Questlog

December 23, 2019

The New Order

3:41 AM

I love to romanticize the “clean slate/new beginnings” theme because it allows me to pretend that not all is lost. No matter how many mistakes I make, I can always have a new breakthrough moment, a burst of inspiration where I tell myself that it’s only up from here. A start of a new season, a new arc that my past failures have no effect on. I suppose it’s because it gives me a sense of freedom. I can never be trapped in any phase or stage of life or stuck in a bad headspace or anything like that, because I can simply start again! To quote some random guy because I forgot who said this: “You are under no obligation to be the same person you were five minutes ago.” I can be whatever I want to be!

But the more I “reset” and try to change myself drastically, the more I realize that it’s simply a lie. There is no hard reset, and there is no real clean slate. I will always be this Sam, and I will always be the culmination of my previous experiences, whether good or bad. The reason why it is so hard for me to make some of the changes that I desire is because I am already a certain way due to the events I have lived through. I can’t just ignore the stuff that happened previously. And going deeper than that, I have core values and a personal philosophy that dictates my personality. Those can’t be easily erased: especially not with some easy motivational one-liner.

And to be honest, I like it that way. I like that there’s no real way to truly just reset, because if I could, that would mean that most things in this life don’t have value. If I was able to just strip myself of my identity and story in the hopes of starting fresh, I don’t think my identity would really matter at all. It would be disposable and cheap, and that’s definitely not how identities should be. I would like to be defined by something concrete.

Now, I do realize that most of the time I perform a “reset”, I’m really just trying to get myself into a working mode to get some stuff done. It works, I guess, but I think it’s a little unhealthy. It perpetuates the idea that there are different parts of me, or different Sams entirely, since sometimes one doesn’t want to work but understands that he can make a future version of himself want to work. Or the existence of a Sam who thinks that everything is pointless followed very quickly (within a matter of hours) by another Sam who thinks anything is possible. Trying to cater to the different versions of myself seems so much like a jumbled Rube-Goldberg machine that is two steps away from exploding into cogs and gears, with a few stray wheels rolling away for comedic effect.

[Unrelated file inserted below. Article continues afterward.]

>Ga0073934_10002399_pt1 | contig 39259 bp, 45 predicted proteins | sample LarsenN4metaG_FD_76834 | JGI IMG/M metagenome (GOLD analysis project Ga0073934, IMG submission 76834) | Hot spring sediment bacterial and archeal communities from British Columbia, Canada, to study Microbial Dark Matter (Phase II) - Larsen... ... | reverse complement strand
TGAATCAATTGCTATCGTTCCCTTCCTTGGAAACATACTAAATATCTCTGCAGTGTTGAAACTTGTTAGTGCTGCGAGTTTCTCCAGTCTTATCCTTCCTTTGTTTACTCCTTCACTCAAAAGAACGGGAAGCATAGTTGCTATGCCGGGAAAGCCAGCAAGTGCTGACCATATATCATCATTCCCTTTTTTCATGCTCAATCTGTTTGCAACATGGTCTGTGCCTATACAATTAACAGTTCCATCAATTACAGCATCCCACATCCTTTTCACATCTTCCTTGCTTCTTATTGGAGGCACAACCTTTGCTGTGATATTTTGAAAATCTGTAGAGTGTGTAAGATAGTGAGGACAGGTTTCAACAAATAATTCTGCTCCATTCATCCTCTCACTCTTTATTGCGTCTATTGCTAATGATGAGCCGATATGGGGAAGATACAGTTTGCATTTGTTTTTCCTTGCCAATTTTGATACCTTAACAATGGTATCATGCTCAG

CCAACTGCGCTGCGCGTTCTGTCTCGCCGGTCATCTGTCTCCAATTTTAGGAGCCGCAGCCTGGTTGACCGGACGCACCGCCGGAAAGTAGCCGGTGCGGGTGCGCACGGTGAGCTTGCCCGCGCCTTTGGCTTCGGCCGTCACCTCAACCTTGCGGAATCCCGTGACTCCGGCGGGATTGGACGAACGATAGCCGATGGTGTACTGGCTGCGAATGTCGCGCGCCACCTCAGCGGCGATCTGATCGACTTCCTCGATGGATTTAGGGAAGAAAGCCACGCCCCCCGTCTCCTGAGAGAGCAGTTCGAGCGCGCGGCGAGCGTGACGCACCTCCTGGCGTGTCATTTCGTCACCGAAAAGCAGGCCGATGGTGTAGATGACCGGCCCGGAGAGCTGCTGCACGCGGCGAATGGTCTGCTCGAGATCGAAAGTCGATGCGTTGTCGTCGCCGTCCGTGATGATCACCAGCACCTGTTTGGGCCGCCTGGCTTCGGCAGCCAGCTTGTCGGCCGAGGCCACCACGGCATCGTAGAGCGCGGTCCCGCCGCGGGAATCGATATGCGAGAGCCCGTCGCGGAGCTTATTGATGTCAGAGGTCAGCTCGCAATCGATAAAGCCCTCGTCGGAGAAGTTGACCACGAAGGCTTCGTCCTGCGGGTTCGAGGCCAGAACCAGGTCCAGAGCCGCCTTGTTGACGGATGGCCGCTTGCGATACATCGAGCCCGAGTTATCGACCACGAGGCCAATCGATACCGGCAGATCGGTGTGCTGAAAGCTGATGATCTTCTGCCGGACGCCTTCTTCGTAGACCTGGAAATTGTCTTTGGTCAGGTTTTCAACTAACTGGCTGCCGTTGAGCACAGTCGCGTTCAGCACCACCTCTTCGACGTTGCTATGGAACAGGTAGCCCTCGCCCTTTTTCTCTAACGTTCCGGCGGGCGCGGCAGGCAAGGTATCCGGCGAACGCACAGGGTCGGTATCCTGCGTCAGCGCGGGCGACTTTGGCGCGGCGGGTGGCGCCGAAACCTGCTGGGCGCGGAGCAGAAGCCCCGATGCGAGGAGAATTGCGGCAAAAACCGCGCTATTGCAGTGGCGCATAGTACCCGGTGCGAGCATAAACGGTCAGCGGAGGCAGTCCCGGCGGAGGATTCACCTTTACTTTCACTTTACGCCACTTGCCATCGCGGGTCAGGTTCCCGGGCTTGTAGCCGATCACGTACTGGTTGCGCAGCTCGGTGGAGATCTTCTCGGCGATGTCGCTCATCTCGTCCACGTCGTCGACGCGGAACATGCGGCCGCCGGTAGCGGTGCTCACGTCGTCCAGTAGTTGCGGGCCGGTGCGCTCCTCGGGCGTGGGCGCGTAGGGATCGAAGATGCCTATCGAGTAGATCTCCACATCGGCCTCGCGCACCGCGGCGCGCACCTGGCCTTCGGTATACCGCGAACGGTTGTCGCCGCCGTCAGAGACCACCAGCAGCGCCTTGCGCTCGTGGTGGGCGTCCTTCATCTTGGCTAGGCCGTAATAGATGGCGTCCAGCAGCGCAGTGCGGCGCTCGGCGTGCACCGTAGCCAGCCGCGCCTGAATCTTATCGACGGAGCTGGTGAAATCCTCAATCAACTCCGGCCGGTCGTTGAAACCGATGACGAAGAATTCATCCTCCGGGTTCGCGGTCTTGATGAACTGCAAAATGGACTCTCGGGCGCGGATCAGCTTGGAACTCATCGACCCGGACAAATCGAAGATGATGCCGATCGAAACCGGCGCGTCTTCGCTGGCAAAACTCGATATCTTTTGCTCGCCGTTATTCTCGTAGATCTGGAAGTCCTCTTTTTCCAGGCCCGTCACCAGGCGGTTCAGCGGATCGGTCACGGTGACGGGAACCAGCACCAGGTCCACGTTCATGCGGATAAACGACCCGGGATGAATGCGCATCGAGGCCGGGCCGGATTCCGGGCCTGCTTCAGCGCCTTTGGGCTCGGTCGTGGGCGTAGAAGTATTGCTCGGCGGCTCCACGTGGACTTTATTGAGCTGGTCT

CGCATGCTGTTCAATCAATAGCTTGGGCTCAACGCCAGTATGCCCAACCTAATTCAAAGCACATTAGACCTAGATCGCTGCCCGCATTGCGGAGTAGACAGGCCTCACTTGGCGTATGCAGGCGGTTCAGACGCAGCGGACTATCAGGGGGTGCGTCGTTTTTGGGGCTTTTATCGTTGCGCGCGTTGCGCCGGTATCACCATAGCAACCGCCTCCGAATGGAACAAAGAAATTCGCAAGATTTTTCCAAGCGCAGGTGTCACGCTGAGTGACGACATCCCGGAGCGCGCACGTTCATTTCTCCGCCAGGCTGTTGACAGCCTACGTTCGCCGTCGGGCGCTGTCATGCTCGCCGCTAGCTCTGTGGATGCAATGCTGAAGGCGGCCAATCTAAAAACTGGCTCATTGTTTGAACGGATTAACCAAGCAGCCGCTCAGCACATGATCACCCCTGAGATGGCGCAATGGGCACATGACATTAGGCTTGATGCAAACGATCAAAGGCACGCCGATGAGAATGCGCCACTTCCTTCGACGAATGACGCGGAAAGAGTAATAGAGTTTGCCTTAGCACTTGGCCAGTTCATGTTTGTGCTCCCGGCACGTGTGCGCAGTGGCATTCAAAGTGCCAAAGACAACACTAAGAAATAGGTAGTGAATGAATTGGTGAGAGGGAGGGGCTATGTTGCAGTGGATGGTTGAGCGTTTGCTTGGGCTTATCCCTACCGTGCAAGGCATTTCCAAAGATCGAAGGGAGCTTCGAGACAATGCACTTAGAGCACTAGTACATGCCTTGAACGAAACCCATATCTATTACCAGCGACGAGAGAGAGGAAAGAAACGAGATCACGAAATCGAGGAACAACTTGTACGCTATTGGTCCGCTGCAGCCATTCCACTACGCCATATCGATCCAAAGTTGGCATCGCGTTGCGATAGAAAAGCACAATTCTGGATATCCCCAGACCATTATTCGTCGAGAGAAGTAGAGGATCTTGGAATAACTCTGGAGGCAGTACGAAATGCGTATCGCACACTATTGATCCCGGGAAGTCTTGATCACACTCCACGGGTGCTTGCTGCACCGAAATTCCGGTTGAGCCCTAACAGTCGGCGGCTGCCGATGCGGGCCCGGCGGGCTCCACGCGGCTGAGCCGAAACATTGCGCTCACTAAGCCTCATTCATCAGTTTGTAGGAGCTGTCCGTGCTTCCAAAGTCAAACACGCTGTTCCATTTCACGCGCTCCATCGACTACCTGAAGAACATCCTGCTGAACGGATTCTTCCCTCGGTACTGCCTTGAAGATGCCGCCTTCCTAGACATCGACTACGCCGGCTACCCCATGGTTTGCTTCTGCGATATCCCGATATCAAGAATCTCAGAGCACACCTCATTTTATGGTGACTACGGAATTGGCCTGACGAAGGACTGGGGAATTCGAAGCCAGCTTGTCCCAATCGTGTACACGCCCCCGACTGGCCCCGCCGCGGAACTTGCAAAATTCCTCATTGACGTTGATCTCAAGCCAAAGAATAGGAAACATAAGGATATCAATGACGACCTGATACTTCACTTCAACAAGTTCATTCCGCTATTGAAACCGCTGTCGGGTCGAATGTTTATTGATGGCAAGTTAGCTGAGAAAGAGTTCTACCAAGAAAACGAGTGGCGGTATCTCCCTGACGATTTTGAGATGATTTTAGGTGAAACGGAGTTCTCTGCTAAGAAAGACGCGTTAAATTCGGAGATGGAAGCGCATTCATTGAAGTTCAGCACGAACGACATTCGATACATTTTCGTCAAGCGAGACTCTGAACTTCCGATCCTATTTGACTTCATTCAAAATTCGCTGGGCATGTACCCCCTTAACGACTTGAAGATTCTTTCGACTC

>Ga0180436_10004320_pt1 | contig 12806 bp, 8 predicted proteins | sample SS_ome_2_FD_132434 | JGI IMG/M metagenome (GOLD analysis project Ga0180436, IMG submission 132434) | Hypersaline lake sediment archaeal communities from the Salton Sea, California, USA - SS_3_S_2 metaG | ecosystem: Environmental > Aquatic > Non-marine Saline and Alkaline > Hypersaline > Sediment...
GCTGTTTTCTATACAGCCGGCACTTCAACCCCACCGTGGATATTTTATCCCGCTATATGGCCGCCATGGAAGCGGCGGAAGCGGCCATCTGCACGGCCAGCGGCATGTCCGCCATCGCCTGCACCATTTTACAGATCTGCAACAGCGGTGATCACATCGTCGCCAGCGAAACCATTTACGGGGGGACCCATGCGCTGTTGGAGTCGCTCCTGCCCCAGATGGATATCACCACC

Rather, I would like to be one me who understands fully that my conflicting desires can coexist. Taking a day off and then a day to work while still being the same me, without having to trick tomorrow’s me into slaving away. No more resets or square ones, just living a full, harmonious journey.

So instead of resetting, let’s try looking at it as a New Game+. Maybe I want to handle a situation differently the next time around, or I wish to think in a better way about something. Instead of bashing on myself for messing up the first time and trying to erase it, I acknowledge that the mistake happened. It’s in my save file, so there’s no denying it. But the next time around, we have that experience, that first completed run to guide us through the second time around. It’s not about trying to do the perfect thing or having no mistakes; it’s just about continually improving. If I fail again, no problem. Just start up another file. Life does not run out of data storage space, after all.

I understand that this probably sounds like the same thing as “resetting”, but for me there was a clear obsession with the idea that one day I would no longer make mistakes, which is literally impossible. Making mistakes is a part of my identity and story, and I’m sure it’s a part of everyone’s. I don’t want to erase my failures anymore. There’s really no shame in messing up.

And for the most part, I am who I want to be. As for the parts of myself that I’m unhappy with, I can always make changes gradually with each character arc or New Game+ event. I don’t have to try to start from scratch, because I realize now that the perfect version of myself is not one who eventually “fixes” everything about himself and does everything to a T. I approach a better version of myself every time I learn from a mistake or grow from a hard experience.

So here’s to a new chapter, in the same story. A new year, new opportunities, and new horizons. But through it all, it will still be the same me.

- Sam